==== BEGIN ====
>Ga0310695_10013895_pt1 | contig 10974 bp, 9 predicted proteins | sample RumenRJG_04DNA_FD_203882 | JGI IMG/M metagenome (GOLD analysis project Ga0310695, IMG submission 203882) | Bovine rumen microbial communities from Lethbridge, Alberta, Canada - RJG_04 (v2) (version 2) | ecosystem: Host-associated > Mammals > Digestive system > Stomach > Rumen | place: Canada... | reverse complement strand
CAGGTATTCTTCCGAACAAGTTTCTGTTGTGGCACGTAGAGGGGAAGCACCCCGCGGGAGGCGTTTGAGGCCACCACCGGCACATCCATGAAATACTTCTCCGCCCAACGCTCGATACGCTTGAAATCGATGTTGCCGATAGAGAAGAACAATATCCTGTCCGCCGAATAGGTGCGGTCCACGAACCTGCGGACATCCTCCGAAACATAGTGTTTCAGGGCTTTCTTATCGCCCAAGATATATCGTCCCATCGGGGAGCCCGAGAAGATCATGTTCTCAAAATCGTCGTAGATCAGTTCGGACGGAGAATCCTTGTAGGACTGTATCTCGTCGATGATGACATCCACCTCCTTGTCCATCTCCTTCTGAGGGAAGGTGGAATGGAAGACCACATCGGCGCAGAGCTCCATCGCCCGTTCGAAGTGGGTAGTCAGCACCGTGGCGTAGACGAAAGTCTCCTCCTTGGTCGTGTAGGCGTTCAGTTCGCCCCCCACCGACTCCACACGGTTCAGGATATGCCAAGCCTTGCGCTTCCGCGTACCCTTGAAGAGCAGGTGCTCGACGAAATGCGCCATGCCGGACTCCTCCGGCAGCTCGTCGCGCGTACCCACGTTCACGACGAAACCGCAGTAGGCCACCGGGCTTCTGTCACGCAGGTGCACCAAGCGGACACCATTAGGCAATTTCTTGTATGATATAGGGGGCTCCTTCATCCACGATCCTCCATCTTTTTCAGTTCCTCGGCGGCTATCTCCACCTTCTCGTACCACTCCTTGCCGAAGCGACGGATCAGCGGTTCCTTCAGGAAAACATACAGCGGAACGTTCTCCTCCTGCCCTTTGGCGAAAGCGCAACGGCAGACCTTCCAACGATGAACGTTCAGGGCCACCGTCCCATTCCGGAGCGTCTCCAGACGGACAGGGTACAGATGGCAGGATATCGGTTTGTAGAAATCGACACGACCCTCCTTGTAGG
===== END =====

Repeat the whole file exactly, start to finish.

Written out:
>Ga0310695_10013895_pt1 | contig 10974 bp, 9 predicted proteins | sample RumenRJG_04DNA_FD_203882 | JGI IMG/M metagenome (GOLD analysis project Ga0310695, IMG submission 203882) | Bovine rumen microbial communities from Lethbridge, Alberta, Canada - RJG_04 (v2) (version 2) | ecosystem: Host-associated > Mammals > Digestive system > Stomach > Rumen | place: Canada... | reverse complement strand
CAGGTATTCTTCCGAACAAGTTTCTGTTGTGGCACGTAGAGGGGAAGCACCCCGCGGGAGGCGTTTGAGGCCACCACCGGCACATCCATGAAATACTTCTCCGCCCAACGCTCGATACGCTTGAAATCGATGTTGCCGATAGAGAAGAACAATATCCTGTCCGCCGAATAGGTGCGGTCCACGAACCTGCGGACATCCTCCGAAACATAGTGTTTCAGGGCTTTCTTATCGCCCAAGATATATCGTCCCATCGGGGAGCCCGAGAAGATCATGTTCTCAAAATCGTCGTAGATCAGTTCGGACGGAGAATCCTTGTAGGACTGTATCTCGTCGATGATGACATCCACCTCCTTGTCCATCTCCTTCTGAGGGAAGGTGGAATGGAAGACCACATCGGCGCAGAGCTCCATCGCCCGTTCGAAGTGGGTAGTCAGCACCGTGGCGTAGACGAAAGTCTCCTCCTTGGTCGTGTAGGCGTTCAGTTCGCCCCCCACCGACTCCACACGGTTCAGGATATGCCAAGCCTTGCGCTTCCGCGTACCCTTGAAGAGCAGGTGCTCGACGAAATGCGCCATGCCGGACTCCTCCGGCAGCTCGTCGCGCGTACCCACGTTCACGACGAAACCGCAGTAGGCCACCGGGCTTCTGTCACGCAGGTGCACCAAGCGGACACCATTAGGCAATTTCTTGTATGATATAGGGGGCTCCTTCATCCACGATCCTCCATCTTTTTCAGTTCCTCGGCGGCTATCTCCACCTTCTCGTACCACTCCTTGCCGAAGCGACGGATCAGCGGTTCCTTCAGGAAAACATACAGCGGAACGTTCTCCTCCTGCCCTTTGGCGAAAGCGCAACGGCAGACCTTCCAACGATGAACGTTCAGGGCCACCGTCCCATTCCGGAGCGTCTCCAGACGGACAGGGTACAGATGGCAGGATATCGGTTTGTAGAAATCGACACGACCCTCCTTGTAGG